Financing the Future (1947-1965)
The Fitzgarald House
After 10 years in the Crouch Building, the Federation was given notice that they would need to vacate the rented location. In 1947, the Library Board, chaired by Bessie Heard, voted to purchase the former Fitzgerald residence at 402 W. Louisiana for $12,500Approximately $392,000 in 2023 dollars from W. L. Fitzgerald and Sarah Newman. The group planned on using the money from the sale of the house Mary Boyd had given the library, however, the rest of the funds would need to be raised. Bessie Heard went to all the groups in McKinney asking for support and explaining the benefits of having a library. Hal Dyer and committee would go door to door asking for donations. Every day the donors and donation amounts were published in the McKinney newspapers. It took just twelve days to raise almost $15,000.
It was during this time that the name of the library changed to the Memorial Public Library. It is dedicated to the fallen soldiers from McKinney and Collin County in all the wars. The dedication was presented by Mayer R. F. Newsome on Veteran’s Day in 1948 with many families in attendance. Also, a bronze plaque was revealed during the dedication by Hal Dyer.
By 1951, the library was experiencing financial issues again. A report prepared in 1951 shows that to continue with the current level of funding the library would be short $45 for the following year. There was not enough money to keep the heater on in the winter except a space heater in the main room. The entire electric bill averaged $1.73 per month to make sure they could afford to pay it.
City Federation President Mrs. H. A. Finch, Jr rallied the community to seek assistance from the City of McKinney. Mrs. Finch explained to the Mayor and City Commission that surrounding libraries’ budgets ranged from $6,000 to $10,000 per year. In addition to preventing the projected deficiency, the money would increase wages for the current librarian, Miss Annie Belle Kerr, and hire an assistant. The City Commission agreed to allocate five cents of taxes per hundred dollar valuation to assist with funding the library beginning in 1952 and increase the librarian’s salary from $50 to $75.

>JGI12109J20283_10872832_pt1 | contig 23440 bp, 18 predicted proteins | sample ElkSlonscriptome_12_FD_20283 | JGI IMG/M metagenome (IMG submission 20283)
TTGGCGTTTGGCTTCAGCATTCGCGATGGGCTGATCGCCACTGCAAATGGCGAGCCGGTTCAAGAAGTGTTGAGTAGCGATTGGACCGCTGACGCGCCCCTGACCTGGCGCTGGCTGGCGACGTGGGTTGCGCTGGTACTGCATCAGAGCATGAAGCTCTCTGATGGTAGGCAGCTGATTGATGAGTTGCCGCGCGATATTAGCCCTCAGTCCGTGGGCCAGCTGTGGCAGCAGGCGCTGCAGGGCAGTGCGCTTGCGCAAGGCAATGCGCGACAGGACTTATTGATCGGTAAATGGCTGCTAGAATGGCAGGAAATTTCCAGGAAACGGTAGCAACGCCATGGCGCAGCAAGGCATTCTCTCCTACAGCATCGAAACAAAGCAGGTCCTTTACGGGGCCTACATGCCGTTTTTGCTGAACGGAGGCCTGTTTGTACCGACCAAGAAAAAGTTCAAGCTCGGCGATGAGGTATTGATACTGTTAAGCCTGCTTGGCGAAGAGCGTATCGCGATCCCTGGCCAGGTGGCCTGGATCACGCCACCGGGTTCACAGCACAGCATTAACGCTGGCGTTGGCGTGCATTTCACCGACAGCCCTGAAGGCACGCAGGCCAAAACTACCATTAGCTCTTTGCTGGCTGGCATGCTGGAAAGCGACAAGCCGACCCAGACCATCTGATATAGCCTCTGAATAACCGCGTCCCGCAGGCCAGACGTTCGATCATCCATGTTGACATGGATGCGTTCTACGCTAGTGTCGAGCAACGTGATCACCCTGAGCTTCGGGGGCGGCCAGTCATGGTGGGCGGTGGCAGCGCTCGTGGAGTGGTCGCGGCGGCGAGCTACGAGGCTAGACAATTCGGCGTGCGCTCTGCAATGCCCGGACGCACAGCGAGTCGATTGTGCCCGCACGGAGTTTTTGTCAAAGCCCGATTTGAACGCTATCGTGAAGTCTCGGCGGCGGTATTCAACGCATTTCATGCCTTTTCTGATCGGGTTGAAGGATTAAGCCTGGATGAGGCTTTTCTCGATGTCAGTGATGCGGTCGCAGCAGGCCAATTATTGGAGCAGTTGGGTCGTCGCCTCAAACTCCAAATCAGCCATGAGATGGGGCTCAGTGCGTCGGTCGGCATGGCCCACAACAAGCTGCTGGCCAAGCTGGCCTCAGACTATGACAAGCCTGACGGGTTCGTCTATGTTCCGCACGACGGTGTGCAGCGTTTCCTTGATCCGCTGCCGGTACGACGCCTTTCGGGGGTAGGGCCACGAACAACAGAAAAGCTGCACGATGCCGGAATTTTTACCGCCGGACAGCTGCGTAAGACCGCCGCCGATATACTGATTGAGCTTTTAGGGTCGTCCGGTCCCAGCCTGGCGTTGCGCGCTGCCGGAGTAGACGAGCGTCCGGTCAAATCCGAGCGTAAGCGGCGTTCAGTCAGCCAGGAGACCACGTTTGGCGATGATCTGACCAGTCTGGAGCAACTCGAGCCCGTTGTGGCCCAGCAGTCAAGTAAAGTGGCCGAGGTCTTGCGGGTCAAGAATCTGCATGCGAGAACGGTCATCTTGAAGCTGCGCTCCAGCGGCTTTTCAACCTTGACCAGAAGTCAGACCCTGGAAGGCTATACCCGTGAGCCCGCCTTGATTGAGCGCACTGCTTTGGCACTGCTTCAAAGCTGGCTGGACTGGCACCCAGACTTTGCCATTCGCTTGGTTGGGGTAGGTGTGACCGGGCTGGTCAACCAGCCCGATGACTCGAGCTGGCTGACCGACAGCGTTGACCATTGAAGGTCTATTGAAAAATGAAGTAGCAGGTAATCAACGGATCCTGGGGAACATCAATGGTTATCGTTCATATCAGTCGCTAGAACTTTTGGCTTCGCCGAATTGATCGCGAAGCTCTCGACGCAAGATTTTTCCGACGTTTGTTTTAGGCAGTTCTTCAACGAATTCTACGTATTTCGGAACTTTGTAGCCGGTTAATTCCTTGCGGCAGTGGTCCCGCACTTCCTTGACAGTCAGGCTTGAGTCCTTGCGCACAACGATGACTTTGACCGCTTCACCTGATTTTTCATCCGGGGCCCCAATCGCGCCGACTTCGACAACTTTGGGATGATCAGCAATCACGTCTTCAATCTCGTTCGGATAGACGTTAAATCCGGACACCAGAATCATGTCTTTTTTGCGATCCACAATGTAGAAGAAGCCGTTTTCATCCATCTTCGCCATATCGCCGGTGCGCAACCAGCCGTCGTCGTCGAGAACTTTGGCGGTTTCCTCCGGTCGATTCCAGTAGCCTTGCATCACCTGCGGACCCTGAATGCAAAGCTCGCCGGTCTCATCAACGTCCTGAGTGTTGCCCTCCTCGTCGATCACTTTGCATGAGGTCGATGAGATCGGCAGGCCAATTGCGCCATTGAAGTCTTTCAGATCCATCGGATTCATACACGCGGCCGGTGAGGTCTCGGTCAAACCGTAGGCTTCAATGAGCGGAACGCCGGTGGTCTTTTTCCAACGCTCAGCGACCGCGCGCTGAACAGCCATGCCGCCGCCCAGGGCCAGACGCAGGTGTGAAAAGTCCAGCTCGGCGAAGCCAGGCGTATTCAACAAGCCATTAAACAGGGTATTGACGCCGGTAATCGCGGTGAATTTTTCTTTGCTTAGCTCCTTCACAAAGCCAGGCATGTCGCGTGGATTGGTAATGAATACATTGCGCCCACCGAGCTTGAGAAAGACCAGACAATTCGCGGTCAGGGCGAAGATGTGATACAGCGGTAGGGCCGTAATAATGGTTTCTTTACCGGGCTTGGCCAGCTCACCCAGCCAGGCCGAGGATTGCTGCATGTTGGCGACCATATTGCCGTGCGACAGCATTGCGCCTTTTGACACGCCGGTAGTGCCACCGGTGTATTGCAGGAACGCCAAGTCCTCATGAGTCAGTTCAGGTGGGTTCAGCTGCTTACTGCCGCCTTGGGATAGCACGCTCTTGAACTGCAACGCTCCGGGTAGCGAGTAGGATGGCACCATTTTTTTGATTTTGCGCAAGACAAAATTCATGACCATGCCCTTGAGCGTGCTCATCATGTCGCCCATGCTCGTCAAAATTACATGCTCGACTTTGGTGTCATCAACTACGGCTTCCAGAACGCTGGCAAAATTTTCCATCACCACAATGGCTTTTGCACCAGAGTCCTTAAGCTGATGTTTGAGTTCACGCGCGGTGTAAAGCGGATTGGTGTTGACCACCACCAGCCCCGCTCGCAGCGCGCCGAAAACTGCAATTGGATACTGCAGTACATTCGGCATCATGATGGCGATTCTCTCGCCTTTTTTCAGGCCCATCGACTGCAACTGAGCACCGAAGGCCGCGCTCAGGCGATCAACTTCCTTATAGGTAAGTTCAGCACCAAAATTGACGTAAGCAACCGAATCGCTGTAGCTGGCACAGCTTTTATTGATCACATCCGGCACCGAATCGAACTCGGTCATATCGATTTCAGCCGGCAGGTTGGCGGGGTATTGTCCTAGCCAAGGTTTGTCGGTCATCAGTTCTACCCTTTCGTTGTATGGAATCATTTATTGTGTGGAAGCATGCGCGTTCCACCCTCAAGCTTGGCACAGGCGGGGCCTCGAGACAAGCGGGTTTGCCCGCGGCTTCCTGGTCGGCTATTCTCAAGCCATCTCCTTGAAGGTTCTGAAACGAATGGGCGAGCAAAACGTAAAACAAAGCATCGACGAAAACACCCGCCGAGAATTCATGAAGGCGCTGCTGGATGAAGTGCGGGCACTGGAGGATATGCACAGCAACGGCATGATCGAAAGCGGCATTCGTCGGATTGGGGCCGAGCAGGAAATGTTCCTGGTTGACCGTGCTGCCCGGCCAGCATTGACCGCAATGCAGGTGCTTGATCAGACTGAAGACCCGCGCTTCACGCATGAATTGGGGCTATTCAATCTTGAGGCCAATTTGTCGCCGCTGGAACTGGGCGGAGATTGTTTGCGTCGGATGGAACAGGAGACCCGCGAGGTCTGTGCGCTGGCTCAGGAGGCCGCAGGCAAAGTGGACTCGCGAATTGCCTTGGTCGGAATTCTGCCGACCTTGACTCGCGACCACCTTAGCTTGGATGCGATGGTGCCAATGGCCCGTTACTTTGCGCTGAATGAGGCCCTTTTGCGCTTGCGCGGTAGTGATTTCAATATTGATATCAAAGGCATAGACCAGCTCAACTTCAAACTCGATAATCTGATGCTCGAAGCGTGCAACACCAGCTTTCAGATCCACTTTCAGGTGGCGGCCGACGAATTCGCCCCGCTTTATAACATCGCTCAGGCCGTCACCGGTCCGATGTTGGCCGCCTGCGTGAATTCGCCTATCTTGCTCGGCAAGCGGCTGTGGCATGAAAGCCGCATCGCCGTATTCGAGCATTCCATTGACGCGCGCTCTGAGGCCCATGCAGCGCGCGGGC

The local chapters of Disabled American Veterans, American League, and Veterans of Foreign Wars supported the library through 1951 until receiving funds from the City of McKinney. Since the library was dedicated to fallen soldiers, the veterans groups felt it was their responsibility to raise money. They held a gala in the American Legion Hall with music provided by Jimmie Foster’s orchestra. Refreshments were sold by H. L. Shoap and Fred McKinney of Nehi Co, a bottling company. Proceeds from the refreshments, ticket sales, and special donations were given at the end of the night to Mrs. Finch totaling $600.
With the funds from the City of McKinney, the library board amended their bylaws to remove membership fees to use the library for residents of McKinney and, as a courtesy, the residents of Collin County.
In late 1952, the library was willed a large collection of art books by Collin County artist Frank Klepper. Klepper was born in Plano but grew up in McKinney. He served in the Army on the Mexican border and in France. After the Armistice of 1918, he studied art at the American Art Training Center at Bellevue-La-Montagne with Harry B. Lachman along with various French artists. After his return to the US in 1920, Klepper continued painting his own pieces and teaching at various art schools in Dallas and Sherman. By his death, he had accumulated 400 art books, which he donated to the library.
Also in 1952, Reverand T. W. Sisterson was appointed as general chairman of the Doty branch library project committee. Officials of Doty High School painted and prepared a room to house the library. The first purchase of books included 728 items for the opening in 1954. Caldonia Young served as the librarian of this branch and was assisted by Dorothy Jo Braddox.
For the next decade, the library continued to serve the residents of McKinney and Collin County. Appropriations from the City of McKinney and Collin County funded the running of the library and materials. Additional staff were hired to meet demand of the community, including Byron Miller, librarian at the VA hospital, and Sue McNeil to return books to the shelf. Popularity of the library grew quickly, but budgets remained relatively the same. The library again became dependent on donations to acquire new materials at times. The library also struggled to upkeep the building and facilities.
In 1964, the City of McKinney announced the Council’s Capital Improvement Plan, which included a new library, unbeknownst to the Library Board and members of the City Federation. This set in motion the change for who was responsible for the library.